Considering doing a master’s? Why not do it abroad

The future of UK-EU higher education relations remains uncertain, but for the next couple of years, it’s worth exploring the options of studying abroad

December 4 2018
Aarhaus University

Whether you want to continue to a PhD or just aren’t sure which field to go into after graduation, taking a master’s course can be a fantastic opportunity.

As well as a chance to continue learning, postgraduate study also offers tangible benefits, according to the 2017 Graduate Labour Market Statistics. Having a postgraduate degree increases your chances of gaining high-skilled employment by about 20 per cent compared with having a graduate degree, and postgraduates earn an average of £6,000 more than graduates.

However, many students are put off postgraduate study by the high costs. According to Ucas, the average postgraduate tuition fee in the UK is £11,000 a year, which, when added to an already substantial amount of undergraduate student debt, can make the prospect seem impossible.

One solution can be to enrol in a postgraduate course abroad, as many universities in continental Europe offer master’s programmes in English for nothing or for only a nominal fee. While courses in Denmark, Finland, Sweden and Poland are completely free for students from the European Union and the European Economic Area, those in other countries often have significantly lower fees than are charged in the UK, such as Austria and Germany.

It’s too early to tell what the effect of Brexit will be on the rights of Britons studying in the EU. However, while the situation is uncertain, it’s a good idea for UK students to take up these opportunities while they still can. The proposed Brexit transition period will guarantee the right of UK students to study in the EU certainly for the year 2019-20, and possibly until 2021.

For me, beginning a master’s course in Denmark was the best decision I made. As an EU student, I’m not paying any fees for my journalism course at Aarhus University, making the option significantly more attractive than those on offer in the UK. And it’s also given me the chance to explore a new country, learn a new language and enjoy a different style of learning.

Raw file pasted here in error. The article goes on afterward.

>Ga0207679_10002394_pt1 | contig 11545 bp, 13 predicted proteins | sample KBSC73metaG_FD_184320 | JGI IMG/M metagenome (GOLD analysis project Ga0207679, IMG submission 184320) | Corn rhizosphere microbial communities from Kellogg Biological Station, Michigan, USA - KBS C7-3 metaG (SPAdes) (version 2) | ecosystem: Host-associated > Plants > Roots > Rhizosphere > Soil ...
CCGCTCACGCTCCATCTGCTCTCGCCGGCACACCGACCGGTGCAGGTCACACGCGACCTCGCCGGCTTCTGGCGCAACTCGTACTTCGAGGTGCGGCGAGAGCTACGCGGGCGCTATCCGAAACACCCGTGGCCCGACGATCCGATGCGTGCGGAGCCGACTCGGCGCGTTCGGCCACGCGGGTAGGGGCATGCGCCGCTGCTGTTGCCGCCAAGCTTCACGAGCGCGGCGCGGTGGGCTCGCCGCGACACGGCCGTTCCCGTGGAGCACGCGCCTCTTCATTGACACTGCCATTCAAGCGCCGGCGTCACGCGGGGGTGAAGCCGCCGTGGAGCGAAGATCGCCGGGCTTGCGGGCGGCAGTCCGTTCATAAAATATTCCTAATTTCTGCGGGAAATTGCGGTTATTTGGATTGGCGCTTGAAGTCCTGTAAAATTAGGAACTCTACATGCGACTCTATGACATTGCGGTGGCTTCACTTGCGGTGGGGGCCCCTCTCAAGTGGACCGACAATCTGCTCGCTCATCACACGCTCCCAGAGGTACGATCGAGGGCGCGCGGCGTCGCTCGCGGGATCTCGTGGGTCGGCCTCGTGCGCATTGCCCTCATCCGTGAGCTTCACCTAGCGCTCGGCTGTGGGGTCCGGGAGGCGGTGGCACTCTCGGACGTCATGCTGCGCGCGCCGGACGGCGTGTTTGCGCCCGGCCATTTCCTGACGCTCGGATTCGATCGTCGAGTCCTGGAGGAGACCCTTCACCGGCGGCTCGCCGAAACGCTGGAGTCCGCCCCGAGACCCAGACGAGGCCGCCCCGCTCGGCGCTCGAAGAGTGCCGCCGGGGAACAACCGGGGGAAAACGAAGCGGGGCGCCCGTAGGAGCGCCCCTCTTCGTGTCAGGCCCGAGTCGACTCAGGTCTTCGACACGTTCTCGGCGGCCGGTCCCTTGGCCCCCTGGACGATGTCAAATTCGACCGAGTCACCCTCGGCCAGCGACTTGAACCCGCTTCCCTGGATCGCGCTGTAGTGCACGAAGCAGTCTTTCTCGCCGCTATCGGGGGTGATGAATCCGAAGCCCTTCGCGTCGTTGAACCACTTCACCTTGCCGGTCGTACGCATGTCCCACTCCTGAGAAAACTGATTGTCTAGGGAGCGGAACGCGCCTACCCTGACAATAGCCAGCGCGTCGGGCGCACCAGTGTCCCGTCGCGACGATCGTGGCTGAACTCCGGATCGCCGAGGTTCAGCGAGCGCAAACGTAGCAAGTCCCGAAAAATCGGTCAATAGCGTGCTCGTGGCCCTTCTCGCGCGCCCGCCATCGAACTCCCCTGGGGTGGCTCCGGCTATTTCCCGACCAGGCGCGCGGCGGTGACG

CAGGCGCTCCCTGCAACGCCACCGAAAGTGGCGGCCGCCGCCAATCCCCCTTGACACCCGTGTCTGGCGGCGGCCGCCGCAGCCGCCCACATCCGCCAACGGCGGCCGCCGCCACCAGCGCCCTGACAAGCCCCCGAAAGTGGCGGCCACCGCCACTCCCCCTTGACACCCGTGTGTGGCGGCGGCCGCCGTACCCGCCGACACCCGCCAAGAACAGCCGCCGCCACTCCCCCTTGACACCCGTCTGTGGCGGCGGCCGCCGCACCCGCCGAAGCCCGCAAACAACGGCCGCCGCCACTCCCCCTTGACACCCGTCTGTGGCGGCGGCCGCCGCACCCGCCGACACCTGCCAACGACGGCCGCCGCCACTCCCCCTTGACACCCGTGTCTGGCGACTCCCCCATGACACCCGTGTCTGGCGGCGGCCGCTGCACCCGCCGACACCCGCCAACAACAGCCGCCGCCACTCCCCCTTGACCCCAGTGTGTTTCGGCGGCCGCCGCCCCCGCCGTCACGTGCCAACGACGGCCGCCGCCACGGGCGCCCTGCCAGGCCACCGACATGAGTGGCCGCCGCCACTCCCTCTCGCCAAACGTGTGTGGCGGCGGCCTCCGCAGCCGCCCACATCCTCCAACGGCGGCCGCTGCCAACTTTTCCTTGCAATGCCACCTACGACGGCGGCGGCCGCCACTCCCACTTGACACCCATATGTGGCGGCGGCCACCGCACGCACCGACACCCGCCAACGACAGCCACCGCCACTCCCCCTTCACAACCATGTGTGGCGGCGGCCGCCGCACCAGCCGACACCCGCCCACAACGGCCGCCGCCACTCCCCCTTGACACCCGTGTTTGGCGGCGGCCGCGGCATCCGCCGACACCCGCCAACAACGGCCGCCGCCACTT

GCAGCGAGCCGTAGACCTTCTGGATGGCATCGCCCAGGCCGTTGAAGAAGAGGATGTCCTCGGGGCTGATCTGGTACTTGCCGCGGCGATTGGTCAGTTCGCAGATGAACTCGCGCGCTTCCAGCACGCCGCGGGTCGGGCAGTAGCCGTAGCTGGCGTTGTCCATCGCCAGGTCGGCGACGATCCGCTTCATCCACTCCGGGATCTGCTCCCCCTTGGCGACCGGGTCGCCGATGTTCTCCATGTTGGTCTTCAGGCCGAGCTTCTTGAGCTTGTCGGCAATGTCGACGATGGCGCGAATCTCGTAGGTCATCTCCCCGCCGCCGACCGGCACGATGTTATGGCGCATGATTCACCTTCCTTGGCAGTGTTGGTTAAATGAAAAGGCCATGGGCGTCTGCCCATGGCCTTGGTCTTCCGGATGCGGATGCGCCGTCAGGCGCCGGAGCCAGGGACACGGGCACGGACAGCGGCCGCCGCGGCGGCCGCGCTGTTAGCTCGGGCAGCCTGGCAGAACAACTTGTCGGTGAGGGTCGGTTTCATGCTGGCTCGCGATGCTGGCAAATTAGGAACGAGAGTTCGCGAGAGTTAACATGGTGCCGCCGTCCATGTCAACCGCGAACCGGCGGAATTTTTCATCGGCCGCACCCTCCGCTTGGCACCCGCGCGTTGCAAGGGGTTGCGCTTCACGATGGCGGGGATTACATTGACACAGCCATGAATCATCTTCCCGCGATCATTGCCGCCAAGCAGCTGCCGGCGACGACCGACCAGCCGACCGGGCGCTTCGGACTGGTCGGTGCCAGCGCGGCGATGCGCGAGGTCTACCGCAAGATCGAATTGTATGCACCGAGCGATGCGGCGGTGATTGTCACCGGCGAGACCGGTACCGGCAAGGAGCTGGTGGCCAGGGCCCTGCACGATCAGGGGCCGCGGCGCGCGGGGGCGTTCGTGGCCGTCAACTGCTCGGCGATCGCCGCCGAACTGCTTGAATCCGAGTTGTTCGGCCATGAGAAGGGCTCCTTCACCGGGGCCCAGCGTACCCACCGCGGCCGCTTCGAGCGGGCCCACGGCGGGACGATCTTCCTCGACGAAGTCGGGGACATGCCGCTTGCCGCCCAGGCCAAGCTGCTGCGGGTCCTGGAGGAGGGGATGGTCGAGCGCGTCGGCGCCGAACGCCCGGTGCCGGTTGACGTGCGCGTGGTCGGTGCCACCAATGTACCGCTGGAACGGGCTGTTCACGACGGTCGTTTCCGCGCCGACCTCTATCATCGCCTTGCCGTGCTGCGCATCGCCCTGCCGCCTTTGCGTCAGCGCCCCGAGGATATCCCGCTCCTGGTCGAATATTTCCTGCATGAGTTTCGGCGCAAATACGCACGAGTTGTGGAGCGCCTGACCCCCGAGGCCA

International perspective: an Iranian student in Poland
International perspective: an Indian student in Spain
International perspective: a Dutch student in Denmark
International perspective: an Indian student in the UK

Aarhus currently offers English-language master’s courses in subjects from biology to political science and business administration. However, as well as the uncertainty stirred up by Brexit, a recent move to reduce English-language programmes could mean the opportunities for UK students shrinking beyond the next few years.

The Danish government wants to encourage students to stay in Denmark after graduation, something you might find yourself considering after spending a few months here. Danes are famed for their good work-life balance, and the study culture here is in general quite different from that in the UK. While lecture halls and libraries are packed at 8am for a typically Danish early start, by 4pm most students will have closed their books for the day: staying up late into the night to pore over an essay is generally regarded as a sign of bad time management rather than of dedication.

While Danish students undoubtedly work hard during study hours, they know how to relax when the work is done. Every Friday, thousands of students flock to “Friday bars” located in almost every faculty of the university. The beer here is cheaper than in other bars in the city, at only about £1 or £2 per bottle, and the bars are open from about 2pm to well into the early hours.

There’s no need to worry about not speaking Danish fluently: I have yet to meet a Dane who doesn’t speak English. However, that’s no excuse for not making an effort, and even the rudimentary knowledge you can gain from language-learning apps such as Duolingo or Memrise will help you to find your way around and make a good impression on locals.

Application procedures vary across institutions: at Aarhus, for example, for entry to courses beginning in the next academic year, you can apply online from early November, and the deadline is the beginning of March. Applications are accepted or rejected in May or June, and most courses begin in late August or early September.

For non-EU students, fees at Aarhus University vary by course. As a broad guideline, many arts degrees cost €8,000 (£7,000) per year of tuition, while those in business and social science generally cost €10,000 and those in science and technology €13,500.

While the UK is still in the Brexit transition process, British students will pay neither tuition nor administration fees. So for the next couple of years at least, students from the UK have a fantastic opportunity to do a master’s course and explore a different European culture.

Read more: How to write a master’s application

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